, I discussed The Big Clock (1948) and No Way Out (1987)—films in which a man (Ray Milland and Kevin Costner, respectively) is engaged to find a murderer within his place of work, only to discover that he's the prime suspect.
In each case, the man is being framed to allow a powerful figure to get away with the murder of an ex-mistress. What made No Way Out stand on its own was its ability to do the original film one better when the true murderer is apprehended.
The Big Clock was remade again, stealthily, in 2003 as a Denzel Washington vehicle called Out Of Time. Movies can copy premises, and not every film with a man investigating himself is necessarily a remake of The Big Clock. But I saw the film when it came out and noted its similarities to the previous films; then this weekend, I re-watched it to confirm that it’s a remake.
Washington plays a Florida Keys police chief who gives his current flame (and childhood friend) $750,000 to get radical cancer therapy. He takes the money from the evidence lock-up after a DEA bust, believing that it will not be needed for a couple years. (I’m not sure how he expects to pay it back.)
In no time, the woman and her abusive husband are killed in a house fire judged to be arson. The detective investigating the case is Washington’s estranged wife (Eva Mendes), but he is also called in to help. Washington quickly learns that the money has disappeared and knows his name is on the woman’s million-dollar life insurance policy. Simultaneously, the DEA wants the drug money and are sending two men to pick it up.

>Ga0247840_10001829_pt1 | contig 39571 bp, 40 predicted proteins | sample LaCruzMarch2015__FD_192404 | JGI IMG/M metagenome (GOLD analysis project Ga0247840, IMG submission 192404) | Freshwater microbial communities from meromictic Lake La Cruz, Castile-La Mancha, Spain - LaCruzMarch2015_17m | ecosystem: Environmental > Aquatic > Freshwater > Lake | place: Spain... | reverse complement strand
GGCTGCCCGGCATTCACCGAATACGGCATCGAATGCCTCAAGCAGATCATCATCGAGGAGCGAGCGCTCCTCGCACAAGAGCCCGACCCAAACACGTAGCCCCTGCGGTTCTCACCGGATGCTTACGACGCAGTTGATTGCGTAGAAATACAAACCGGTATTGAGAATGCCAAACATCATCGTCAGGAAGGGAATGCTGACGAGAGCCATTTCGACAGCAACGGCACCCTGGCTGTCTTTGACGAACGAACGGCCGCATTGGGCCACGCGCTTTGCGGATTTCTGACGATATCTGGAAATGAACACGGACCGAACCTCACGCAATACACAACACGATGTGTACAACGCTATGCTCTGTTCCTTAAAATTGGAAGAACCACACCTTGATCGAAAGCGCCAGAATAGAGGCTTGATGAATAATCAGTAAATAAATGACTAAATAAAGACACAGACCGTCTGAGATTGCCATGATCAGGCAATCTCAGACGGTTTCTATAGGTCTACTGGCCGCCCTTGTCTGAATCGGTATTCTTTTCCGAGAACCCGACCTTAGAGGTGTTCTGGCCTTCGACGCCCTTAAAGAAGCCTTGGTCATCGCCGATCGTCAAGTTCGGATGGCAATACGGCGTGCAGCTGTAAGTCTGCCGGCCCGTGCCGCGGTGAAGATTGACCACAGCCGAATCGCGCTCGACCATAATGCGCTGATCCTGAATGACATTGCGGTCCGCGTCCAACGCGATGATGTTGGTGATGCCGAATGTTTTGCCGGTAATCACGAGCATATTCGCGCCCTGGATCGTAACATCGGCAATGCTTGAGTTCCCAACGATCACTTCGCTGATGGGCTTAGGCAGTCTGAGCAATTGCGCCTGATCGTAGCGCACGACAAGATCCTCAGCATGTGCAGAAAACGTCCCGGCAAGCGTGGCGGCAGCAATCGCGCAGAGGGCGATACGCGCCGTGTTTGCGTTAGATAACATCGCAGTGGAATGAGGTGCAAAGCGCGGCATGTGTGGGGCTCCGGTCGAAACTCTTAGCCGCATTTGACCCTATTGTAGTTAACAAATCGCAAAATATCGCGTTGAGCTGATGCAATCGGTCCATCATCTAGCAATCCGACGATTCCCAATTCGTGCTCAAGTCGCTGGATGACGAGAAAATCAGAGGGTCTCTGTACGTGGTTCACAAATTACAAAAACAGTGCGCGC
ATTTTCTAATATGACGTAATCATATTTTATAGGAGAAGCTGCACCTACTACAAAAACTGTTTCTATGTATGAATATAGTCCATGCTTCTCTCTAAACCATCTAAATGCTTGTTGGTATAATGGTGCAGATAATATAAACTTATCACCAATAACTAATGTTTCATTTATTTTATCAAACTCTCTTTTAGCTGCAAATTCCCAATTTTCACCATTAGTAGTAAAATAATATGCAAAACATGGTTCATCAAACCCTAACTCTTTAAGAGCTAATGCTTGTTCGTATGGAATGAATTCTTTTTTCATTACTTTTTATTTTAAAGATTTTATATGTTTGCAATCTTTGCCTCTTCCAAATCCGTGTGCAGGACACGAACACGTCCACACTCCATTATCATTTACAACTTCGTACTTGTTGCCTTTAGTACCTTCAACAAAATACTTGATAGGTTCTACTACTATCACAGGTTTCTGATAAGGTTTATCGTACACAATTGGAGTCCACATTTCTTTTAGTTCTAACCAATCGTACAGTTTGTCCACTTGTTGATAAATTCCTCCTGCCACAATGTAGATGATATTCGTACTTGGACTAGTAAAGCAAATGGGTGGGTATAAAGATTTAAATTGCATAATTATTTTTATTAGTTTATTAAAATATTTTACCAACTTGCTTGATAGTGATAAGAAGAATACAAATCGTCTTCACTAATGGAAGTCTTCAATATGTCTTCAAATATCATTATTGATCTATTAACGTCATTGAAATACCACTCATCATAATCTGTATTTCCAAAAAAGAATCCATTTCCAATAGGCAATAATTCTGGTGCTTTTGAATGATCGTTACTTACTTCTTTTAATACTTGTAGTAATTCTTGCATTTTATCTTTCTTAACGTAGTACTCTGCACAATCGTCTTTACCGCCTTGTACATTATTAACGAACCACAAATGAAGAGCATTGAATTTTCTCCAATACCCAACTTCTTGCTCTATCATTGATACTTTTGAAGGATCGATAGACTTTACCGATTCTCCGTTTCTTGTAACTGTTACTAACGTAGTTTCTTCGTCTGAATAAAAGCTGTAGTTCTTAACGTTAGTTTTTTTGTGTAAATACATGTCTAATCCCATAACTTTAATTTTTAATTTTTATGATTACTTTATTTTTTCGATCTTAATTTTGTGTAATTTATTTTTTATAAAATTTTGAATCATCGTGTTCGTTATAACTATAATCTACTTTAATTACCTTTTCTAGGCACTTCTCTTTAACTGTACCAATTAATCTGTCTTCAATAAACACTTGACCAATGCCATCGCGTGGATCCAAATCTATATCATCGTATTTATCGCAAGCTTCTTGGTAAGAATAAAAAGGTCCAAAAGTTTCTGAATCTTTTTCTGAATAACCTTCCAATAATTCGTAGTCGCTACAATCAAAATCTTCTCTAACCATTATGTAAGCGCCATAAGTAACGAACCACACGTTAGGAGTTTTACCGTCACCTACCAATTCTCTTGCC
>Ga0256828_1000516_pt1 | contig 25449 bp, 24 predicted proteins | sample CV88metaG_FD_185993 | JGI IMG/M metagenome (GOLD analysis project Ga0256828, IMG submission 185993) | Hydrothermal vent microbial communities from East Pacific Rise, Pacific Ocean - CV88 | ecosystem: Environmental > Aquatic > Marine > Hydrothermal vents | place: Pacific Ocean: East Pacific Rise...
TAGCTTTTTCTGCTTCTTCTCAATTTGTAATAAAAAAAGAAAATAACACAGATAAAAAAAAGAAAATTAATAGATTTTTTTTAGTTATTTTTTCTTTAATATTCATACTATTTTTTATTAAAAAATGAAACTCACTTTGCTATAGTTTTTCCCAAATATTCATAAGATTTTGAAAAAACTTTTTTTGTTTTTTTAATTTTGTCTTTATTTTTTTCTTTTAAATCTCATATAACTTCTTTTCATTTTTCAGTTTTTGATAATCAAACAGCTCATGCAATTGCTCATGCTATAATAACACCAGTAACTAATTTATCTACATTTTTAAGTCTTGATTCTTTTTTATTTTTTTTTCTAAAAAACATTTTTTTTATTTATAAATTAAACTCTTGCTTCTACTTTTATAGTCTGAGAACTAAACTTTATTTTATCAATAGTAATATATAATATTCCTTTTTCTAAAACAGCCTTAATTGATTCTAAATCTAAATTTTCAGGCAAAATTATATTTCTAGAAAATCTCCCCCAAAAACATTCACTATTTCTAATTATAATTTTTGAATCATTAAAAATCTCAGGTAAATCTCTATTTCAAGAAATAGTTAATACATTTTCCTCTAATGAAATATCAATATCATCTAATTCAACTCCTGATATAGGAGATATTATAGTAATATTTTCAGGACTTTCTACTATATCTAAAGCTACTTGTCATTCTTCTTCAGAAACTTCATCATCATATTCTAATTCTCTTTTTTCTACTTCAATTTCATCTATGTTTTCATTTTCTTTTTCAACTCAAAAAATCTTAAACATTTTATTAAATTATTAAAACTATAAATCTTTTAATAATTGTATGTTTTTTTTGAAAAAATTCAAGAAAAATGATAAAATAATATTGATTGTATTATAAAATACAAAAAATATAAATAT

The next hour of the film works on pure adrenaline as Washington handles all three crises at once: deflecting the DEA, erasing his name from his girlfriend’s cellphone, and delaying the insurance company from getting his information as the dead woman’s beneficiary.
Like the other two movies, much depends on a police sketch (in No Way Out, a Polaroid negative) that is similar in likeness to Washington, just not enough to clinch it. When a hotel worker actually sees him, the authorities can’t get over quickly enough to catch Washington in the act (emulating a scene in the Pentagon with a hotel worker and Costner in No Way Out).
Out of Time eventually comes to a bland, happily-ever-after conclusion similar to the ending of The Big Clock; indeed, things seem to work too well for a man who has had such a severe lapse of judgment. Washington admits his mistakes, and all is forgiven; thus, as neo-noir, Out of Time falls way short of No Way Out.
Dark City (1950) – Five Card Stud (1968)
Here’s a case of a relatively obscure film noir being remade as a western. Dark City’s one distinction is that it marks Charlton Heston’s film debut. Lizabeth Scott is the blond attraction. Jack Webb, Harry Morgan (later teamed in the 1970s version of Dragnet), and Ed Begley are Heston’s lowlife associates who cheat Dom Defore in a poker game. One by one, Heston’s pals are stalked and murdered by an anonymous man. Heston finally stops him; in the final confrontation, the murderous avenger is revealed to be the cheated player’s brother.